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Another view of "pink gear"

October 21, 2013 - Burt Angeli
The NFL’s commitment throughout October to spreading breast cancer awareness and generating donations for research is impressive, writes Ben Volin of the Boston Globe. But the amount of dollars actually being donated for cancer research from sales of the NFL’s pink gear is more than a little disappointing.

According to figures obtained by ESPN’s Darren Rovell, only 11.25 percent of revenue generated by the pink merchandise goes to the American Cancer Society. Approximately 50 percent goes to the company that sells the merchandise (often the NFL and its teams), 37.5 percent goes to the manufacturer, and the other 1.25 percent goes to the NFL.

The publication Business Insider also points out that since the ACS uses almost 30 percent of donations for administrative fees, only 8.01 percent of money spent on pink merchandise is actually going toward cancer research. The NFL also told Business Insider that it donated approximately $3 million to the ACS over the first three years of the pink merchandise program, and that any money that is not donated to the ACS is used to cover costs of “A Crucial Catch,” the league’s breast cancer awareness program.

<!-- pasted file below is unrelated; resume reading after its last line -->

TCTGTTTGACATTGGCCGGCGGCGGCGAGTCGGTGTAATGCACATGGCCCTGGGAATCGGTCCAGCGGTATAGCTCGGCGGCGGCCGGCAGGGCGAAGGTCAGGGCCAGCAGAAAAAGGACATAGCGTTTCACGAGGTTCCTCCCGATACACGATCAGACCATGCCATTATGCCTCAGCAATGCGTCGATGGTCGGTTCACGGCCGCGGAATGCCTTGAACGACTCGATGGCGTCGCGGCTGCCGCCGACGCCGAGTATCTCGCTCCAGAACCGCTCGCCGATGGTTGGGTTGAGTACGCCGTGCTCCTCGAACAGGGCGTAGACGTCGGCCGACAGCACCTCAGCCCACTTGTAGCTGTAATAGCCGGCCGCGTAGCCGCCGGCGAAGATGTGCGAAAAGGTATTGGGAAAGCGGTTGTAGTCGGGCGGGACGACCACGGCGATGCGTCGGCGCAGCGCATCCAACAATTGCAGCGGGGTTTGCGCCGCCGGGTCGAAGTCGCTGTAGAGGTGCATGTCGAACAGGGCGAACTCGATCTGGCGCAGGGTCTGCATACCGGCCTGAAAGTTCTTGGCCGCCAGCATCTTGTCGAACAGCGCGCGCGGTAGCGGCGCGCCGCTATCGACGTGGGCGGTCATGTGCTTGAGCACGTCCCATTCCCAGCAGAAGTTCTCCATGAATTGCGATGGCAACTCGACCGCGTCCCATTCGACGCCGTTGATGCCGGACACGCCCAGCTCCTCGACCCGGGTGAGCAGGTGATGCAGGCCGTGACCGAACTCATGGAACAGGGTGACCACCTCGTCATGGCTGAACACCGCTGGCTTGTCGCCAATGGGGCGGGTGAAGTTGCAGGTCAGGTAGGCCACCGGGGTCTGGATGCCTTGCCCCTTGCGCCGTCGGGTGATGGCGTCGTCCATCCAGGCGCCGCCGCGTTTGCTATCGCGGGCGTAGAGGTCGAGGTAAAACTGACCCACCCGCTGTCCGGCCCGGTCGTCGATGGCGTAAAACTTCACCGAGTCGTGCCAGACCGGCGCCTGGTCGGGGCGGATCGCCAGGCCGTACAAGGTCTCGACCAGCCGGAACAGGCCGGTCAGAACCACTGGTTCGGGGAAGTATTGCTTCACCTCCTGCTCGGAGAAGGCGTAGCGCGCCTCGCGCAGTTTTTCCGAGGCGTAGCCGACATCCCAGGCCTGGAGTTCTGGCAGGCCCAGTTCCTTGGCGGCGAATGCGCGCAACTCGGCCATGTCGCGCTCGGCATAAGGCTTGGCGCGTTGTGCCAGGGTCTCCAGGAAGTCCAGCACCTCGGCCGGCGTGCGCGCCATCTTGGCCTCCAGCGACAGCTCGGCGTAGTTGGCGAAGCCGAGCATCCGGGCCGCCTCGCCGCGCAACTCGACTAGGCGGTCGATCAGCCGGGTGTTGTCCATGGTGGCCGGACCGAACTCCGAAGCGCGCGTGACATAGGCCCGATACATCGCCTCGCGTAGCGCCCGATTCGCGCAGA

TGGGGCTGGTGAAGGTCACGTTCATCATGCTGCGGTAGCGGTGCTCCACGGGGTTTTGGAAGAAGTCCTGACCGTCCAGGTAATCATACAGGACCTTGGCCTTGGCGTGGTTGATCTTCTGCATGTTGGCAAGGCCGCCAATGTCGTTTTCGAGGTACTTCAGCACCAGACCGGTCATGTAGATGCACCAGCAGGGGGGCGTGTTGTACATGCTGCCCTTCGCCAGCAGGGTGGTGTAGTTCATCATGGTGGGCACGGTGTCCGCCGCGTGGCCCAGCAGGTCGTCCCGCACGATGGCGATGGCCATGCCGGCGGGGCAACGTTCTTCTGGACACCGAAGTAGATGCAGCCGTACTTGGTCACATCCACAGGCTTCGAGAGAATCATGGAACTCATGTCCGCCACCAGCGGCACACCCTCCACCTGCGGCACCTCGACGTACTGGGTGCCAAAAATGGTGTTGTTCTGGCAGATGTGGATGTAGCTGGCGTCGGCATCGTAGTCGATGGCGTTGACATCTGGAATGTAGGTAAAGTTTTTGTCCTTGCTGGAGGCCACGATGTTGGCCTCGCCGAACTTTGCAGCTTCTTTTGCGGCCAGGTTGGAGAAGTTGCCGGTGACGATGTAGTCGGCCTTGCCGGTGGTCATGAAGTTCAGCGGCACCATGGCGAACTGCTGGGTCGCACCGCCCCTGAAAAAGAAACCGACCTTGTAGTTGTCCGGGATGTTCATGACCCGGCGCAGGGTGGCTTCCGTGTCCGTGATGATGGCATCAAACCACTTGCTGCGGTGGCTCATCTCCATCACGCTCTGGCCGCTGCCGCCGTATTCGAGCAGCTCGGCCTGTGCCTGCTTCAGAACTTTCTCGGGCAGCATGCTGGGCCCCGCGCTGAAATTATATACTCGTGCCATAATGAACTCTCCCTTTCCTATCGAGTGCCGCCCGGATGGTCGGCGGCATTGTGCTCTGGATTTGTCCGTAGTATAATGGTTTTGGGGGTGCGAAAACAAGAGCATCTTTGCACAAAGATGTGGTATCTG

We applaud the league’s determination to spread breast cancer awareness, but it’s certainly disappointing that more money isn’t being used for research (although the manufacturer is equally responsible).

And perhaps it is time to turn October into an Awareness Month of the diseases and afflictions of the players’ choosing, such as how Bears receiver Brandon Marshall wore green cleats last week in honor of Mental Health AwarenessWeek (and drew a $10,500 fine from the league for improper equipment).

His heart is in the right place.

— Ben Volin, Boston Globe



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